The cognitive abilities of homo habilis can be analyzed on two fronts : the limited fossil data/ the genetic distinction of the homo lineage, and speculative analysis of this evidence.

Tobias also contributed to the distinction being concreted (Tobias 2004). He assessed that the brains of the habilis fossils showed “moderate cerebral heightening” and that the increased size of frontal and parieto-occipital lobes was a sign of the homo lineage. If it was contested why before, now at least we have a concrete, physical reason to call homo habilis homo.

This is corroborated by Susan Anton (Anton 2012). Her findings confirm that there was at least one member of the homo lineage around before around 2 million years ago, much earlier than erectus. These early homo had an observable difference in brain size, again according to fossilized skulls.

Genetic testing evidence from the early homo fossils has also backed up these claims(Wood 2011). These genetic markers show that the common ancestor of all humanity had homo habilis as his ancestor.

In Prehistory of the mind, Mithen talks about Daniel Dennet’s intentional systems theory. In The Intentional Stance in Theory and Practice Dennet brings up the idea of orders of intentionality. If an propositional statement is an arrow, then orders of intentionality is how many arrows are needed to map a complex statement or situation. Dennet figures that humans have at most 5 or 6 orders of intentionality ( At the most I can only think about what you might believe I think you believe i think. After that, it gets very confusing). Mithen hypothesizes that maybe early hominin had 3 or four orders of intentionality( pg 108). He also states that chimps only have 2. I would argue that chimps only have 2 under very specific circumstances(Hare 2001).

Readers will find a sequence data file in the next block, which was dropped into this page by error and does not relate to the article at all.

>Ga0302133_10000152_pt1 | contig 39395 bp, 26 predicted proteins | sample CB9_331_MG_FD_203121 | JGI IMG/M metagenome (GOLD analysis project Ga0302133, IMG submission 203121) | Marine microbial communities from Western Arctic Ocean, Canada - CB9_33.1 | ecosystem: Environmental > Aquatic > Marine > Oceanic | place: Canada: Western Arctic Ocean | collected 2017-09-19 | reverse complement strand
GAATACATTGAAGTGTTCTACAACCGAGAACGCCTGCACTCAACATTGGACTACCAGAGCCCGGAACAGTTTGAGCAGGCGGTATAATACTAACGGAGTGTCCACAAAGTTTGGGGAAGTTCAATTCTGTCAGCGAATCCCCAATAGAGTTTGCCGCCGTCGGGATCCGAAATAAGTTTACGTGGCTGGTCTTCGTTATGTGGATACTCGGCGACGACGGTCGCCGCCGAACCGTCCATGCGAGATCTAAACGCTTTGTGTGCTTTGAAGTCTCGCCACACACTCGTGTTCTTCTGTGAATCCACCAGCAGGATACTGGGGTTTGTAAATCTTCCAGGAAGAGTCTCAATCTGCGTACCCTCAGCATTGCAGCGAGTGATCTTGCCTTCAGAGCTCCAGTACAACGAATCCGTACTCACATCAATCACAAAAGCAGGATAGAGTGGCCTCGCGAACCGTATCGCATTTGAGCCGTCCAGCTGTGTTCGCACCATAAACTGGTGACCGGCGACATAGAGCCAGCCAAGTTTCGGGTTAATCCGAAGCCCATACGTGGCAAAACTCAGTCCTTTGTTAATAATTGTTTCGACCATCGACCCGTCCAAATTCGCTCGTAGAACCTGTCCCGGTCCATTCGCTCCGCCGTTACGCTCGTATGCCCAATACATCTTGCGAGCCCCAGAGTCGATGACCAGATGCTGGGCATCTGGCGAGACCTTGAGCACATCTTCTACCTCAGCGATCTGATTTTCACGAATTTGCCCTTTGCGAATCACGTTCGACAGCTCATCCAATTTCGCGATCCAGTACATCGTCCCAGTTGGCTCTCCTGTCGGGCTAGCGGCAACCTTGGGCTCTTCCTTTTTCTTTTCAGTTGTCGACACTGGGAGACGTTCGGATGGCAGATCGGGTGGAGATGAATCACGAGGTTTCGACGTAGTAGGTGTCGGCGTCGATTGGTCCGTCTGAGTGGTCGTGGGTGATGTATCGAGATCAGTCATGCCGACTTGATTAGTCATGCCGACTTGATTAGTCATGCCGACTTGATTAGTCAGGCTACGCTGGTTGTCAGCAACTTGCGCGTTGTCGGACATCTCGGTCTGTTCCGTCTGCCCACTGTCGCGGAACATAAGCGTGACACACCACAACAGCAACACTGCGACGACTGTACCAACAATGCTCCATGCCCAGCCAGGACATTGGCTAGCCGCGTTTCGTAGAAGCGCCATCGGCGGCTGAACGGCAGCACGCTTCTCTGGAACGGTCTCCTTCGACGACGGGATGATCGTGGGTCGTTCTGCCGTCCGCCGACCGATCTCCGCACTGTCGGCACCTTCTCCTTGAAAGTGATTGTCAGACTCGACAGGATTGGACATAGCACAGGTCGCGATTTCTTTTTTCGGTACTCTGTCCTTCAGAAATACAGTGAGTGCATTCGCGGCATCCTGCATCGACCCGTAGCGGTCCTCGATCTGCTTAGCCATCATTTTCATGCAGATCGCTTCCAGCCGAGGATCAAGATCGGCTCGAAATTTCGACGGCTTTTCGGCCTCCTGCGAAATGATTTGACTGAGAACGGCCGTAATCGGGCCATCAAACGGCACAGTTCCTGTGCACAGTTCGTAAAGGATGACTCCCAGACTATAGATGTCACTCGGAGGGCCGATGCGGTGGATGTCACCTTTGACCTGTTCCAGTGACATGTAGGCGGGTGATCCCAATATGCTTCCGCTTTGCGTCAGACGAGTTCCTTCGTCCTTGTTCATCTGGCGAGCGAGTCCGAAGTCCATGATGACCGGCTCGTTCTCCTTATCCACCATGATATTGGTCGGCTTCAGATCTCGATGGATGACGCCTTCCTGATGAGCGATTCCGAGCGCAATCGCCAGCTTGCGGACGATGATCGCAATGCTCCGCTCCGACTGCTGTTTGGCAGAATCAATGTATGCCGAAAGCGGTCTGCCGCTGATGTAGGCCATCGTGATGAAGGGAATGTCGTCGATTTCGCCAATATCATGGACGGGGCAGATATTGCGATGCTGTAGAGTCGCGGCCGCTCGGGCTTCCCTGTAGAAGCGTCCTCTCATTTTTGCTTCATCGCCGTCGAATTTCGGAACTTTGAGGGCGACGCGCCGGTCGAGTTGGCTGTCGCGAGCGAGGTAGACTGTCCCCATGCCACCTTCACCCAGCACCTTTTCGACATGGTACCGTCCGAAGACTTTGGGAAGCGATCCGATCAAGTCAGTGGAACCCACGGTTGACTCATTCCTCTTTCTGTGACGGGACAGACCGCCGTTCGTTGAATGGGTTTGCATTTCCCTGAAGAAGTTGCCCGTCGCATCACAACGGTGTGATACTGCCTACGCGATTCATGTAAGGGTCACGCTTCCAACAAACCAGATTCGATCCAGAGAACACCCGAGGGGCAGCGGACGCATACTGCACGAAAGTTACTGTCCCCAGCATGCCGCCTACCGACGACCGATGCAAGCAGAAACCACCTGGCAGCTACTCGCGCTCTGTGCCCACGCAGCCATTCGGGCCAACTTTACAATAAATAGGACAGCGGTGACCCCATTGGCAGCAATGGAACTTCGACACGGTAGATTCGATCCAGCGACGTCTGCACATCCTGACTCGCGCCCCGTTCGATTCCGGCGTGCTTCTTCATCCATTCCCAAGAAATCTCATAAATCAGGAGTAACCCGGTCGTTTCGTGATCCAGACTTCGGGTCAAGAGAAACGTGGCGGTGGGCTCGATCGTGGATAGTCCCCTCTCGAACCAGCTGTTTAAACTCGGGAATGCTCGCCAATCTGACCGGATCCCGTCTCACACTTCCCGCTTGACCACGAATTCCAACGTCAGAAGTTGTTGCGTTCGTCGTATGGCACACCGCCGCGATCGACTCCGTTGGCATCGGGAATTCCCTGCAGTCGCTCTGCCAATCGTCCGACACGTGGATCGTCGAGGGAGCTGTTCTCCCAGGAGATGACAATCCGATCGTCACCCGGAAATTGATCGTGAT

In the spectrum of teleology, I think the best way of thinking about early hominin is of the 2 level teleologist. This is the stage infants are in after they surpass apes in theory of mind tests. At 14 months, they understand mimicking of basic, but novel behaviors(Meltzoff 1988, Schwier 2006). They are also past apes in basic recognition of reciprocal altruism, and understanding gestures such as pointing (Wrneken 2006, Tomasello 2006).

The 2 level teleologist is still a teleologist. early hominin were not representing each others mental states, but given how close chimps could get in a lab (Hare 2001),  they may have known better how to utilize what a conspecific had witnessed or not witnessed. Their intuitive physics was of a second order as well. They understood how to pick up and improve their skill at knapping, which took precise coordination, and conceptualization of how to orient the rock, but there is no evidence that they used these tools to make other tools, such as fastening one to a stick to make a hammer. This was a species that was just starting to get the second level or representation. They could entertain a second representational model of the world, but probably strained to use that model for pretend. If they were applying it to other people, it was probably in regard to goal, and in a purely informational sense (“what did this conspecific witness? ”not “What do they know?”).

These cognitive changes, no matter how slight, probably did change the social lives of early homo. As second order teleologists, they most likely could keep track of more social interactions, and the skill of social manipulation was further advanced, and primed for the later cognitive differences. These cognitive changes around Homo erectus and later were only possible because of these physical changes during the time of early homo.

The  physical changes to early homo may be more worth noting than the cognitive ones.  The relative sizes of their limbs can tell us more about them than just bipedalism (Haeusler 2004). We know that bipedalism made the birth canal smaller, which led to increased selection for prematurely born babies. This is what allowed for later cognitive changes. babies that needed constant care became more socially intelligent later in life and increased competition for skills such as face recognition, gaze tracking, and strategical planning. We also see that they were at least somewhat sexually dimorphic, which suggests a social life much like apes.